I'm not a Java developer, but my client has hired one to update some JAR files on their site. Prior to doing so, we audited the existing code and found a number of security vulnerabilities. One of the solutions we employed to make the files more secure is to create a new database user with read-only access to the database, and only for those tables that the JAR files required to operate. I then found out that they are storing these credentials in plain text files alongside the JAR files, only an educated-guess away from the public at large. And finally today they are asking for much looser database privileges, but I don't think she understands that she really shouldn't need them for a properly written JAR file.
Anyway, I'm pretty sure this developer wouldn't know a security vulnerability if it bit her on the backside. And I don't know enough about Java/JAR files to properly advise her on what she should be doing, only enough about infosec to tell her what she shouldn't be doing.
So what are the typical security considerations when writing a distributed JAR file that connects to a remote MySQL database? Is there a standard way to encrypt the connection details (username and/or password)? IIRC, aren't .jar files just glorified ZIP archives, and couldn't anyone therefor unpack the file and view the connection details in the source code? Is there a way to encrypt the jar file content?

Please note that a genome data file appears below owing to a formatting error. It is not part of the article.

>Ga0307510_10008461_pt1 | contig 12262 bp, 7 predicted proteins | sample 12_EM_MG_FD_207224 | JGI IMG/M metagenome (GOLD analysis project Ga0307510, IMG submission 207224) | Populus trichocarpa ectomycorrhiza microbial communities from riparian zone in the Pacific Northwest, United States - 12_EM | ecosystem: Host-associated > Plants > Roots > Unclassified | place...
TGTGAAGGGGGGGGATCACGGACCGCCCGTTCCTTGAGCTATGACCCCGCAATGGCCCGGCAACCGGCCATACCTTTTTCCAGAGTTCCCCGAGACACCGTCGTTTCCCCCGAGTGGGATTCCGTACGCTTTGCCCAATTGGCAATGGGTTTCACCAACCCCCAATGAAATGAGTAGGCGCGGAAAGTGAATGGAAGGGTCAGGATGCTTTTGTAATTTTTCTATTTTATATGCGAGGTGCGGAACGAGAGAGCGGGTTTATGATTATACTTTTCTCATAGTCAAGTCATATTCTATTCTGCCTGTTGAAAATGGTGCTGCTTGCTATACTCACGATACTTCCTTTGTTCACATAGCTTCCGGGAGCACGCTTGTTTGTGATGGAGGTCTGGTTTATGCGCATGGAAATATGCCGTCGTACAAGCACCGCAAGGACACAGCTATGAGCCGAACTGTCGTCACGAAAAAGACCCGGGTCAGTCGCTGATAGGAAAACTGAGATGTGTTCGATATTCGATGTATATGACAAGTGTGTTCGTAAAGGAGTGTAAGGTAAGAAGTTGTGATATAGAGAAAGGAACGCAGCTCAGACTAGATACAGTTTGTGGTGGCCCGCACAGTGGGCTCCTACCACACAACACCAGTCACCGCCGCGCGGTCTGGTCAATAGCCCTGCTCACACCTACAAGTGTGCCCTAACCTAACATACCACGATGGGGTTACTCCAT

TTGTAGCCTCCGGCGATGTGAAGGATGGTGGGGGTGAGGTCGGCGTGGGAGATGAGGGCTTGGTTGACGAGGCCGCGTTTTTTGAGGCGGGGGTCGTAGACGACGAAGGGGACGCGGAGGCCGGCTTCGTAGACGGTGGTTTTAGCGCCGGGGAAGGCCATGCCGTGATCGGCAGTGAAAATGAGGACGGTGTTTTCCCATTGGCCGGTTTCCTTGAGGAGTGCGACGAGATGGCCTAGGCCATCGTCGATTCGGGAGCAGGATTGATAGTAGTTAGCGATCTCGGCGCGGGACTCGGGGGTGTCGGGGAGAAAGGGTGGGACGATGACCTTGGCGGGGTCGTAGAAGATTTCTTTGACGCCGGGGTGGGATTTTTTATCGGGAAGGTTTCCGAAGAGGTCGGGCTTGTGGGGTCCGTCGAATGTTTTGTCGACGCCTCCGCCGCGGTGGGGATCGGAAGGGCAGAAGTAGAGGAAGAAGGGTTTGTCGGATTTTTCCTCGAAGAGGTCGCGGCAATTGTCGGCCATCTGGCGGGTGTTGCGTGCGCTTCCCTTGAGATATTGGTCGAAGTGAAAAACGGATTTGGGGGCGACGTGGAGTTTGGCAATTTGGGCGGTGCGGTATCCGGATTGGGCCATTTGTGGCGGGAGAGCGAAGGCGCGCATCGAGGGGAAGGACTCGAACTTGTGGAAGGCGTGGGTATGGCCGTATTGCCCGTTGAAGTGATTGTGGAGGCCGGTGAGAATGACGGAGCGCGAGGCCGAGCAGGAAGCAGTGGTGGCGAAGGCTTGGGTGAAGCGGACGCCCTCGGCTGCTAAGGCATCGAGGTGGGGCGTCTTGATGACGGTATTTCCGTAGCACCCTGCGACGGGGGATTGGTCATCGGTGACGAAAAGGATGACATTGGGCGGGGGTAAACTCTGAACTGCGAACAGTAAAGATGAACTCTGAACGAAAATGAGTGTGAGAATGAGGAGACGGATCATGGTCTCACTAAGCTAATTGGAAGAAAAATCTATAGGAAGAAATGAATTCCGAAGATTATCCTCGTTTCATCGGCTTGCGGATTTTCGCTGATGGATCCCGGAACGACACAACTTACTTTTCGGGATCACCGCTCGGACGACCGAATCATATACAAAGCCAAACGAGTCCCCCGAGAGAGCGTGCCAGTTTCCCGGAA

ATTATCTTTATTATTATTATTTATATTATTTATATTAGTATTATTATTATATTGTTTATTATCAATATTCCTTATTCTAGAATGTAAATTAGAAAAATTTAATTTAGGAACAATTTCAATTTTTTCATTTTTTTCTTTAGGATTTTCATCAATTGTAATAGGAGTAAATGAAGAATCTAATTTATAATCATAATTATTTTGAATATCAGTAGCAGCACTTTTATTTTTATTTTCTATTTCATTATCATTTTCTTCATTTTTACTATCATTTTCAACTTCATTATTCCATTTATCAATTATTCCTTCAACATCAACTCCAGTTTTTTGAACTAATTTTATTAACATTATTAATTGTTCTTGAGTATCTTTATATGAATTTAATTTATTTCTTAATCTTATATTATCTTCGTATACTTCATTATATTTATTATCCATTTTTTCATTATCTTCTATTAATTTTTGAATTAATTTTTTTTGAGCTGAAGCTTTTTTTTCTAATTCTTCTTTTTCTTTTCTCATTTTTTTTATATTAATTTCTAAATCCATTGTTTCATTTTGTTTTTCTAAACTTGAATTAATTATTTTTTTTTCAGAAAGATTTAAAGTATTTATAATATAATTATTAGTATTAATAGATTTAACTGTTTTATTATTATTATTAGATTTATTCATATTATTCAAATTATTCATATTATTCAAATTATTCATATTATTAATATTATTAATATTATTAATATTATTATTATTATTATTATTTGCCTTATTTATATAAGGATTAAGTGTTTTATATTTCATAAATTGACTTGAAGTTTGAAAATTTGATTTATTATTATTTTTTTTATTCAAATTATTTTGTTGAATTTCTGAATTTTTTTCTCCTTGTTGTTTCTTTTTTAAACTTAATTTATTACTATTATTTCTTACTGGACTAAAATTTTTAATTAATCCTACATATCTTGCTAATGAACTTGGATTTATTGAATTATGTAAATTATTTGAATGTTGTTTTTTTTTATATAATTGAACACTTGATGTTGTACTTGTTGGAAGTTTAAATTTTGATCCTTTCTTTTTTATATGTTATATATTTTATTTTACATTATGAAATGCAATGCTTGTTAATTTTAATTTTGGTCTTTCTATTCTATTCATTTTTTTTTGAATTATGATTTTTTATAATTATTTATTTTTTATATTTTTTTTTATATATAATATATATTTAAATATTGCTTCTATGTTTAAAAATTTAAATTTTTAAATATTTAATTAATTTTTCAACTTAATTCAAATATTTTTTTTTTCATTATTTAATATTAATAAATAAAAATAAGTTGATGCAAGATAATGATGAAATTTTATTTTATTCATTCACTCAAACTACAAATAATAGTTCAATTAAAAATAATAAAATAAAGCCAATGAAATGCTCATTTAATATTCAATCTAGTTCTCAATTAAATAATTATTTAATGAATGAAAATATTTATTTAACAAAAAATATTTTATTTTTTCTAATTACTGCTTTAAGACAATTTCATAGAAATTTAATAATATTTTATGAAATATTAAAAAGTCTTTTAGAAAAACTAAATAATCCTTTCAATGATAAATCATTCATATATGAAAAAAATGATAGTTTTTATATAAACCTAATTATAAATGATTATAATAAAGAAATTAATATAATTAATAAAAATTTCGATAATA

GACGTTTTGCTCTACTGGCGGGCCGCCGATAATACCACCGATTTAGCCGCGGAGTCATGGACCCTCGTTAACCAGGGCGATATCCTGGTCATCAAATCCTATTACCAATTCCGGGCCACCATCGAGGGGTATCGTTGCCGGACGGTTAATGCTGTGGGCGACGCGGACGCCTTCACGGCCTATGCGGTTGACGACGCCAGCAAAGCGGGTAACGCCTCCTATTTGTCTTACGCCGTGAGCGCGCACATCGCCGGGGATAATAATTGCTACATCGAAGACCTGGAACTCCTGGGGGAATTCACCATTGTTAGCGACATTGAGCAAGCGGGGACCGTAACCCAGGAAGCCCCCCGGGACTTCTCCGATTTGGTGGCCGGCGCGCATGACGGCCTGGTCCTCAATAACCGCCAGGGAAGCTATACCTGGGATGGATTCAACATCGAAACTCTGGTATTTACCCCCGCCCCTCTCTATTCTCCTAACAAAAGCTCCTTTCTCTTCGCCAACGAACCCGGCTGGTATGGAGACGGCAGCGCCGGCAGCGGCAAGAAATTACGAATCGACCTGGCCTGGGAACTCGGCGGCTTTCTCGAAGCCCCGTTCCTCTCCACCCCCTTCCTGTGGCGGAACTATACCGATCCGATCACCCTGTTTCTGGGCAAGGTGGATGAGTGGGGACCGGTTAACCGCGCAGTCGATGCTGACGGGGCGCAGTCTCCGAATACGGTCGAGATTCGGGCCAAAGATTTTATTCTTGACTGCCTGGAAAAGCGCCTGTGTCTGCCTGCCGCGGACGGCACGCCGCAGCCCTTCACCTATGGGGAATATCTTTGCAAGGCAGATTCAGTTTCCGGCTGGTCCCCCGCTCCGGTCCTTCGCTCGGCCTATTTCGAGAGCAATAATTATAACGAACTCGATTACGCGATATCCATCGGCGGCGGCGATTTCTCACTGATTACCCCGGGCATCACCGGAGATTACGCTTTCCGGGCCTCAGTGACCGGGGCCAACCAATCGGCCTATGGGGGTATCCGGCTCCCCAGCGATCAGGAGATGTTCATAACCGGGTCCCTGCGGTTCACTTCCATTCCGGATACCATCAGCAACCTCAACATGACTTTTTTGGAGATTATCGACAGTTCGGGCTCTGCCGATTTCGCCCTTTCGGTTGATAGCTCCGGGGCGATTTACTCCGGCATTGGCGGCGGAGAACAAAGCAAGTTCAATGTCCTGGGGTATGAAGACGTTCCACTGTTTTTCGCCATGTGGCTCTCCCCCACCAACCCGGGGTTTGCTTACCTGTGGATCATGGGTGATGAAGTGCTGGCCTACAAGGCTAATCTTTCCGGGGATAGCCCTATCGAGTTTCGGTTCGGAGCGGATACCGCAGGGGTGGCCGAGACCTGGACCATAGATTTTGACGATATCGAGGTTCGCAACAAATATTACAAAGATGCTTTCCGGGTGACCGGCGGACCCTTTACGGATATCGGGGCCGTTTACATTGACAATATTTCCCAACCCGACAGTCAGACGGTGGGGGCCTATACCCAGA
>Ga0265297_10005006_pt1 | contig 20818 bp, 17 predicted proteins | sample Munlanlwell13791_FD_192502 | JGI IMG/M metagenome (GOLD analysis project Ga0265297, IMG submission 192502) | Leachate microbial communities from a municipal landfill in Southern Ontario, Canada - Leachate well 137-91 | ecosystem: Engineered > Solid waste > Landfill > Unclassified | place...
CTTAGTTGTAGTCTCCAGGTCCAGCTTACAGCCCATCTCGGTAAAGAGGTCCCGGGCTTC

UPDATE: I received the following clarification from the developer. Does this sound right?
All the classes in the jar file are encrypoted. i have always encrypted all the class files before archiving them in a jar file. if you open any [redacted] jar, you will only see encrypted code. so there is no chance for a user to be able to view the source code by decompiling the classed. the classes do use jdbc to connect to the db, the search eangine needs to connect to the DB to run sqls. these sqls are in teh encrypted clasees in the jar file.
when i asked you about the encrypting the DB password, I meant what you say below. we will write an encryption/decription code in java and use it. Thecompiled class from this source code will again get encrypted as part of the reoutine class encryption procedure. We use a Java obfuscation tool called Retroguard to encrypt all the classes. we also embed a key in the html page to make sure that the application will work only if it has been downloaded form [redacted] website. if the user copies the jar to his local machine and tries to run it, it will fail.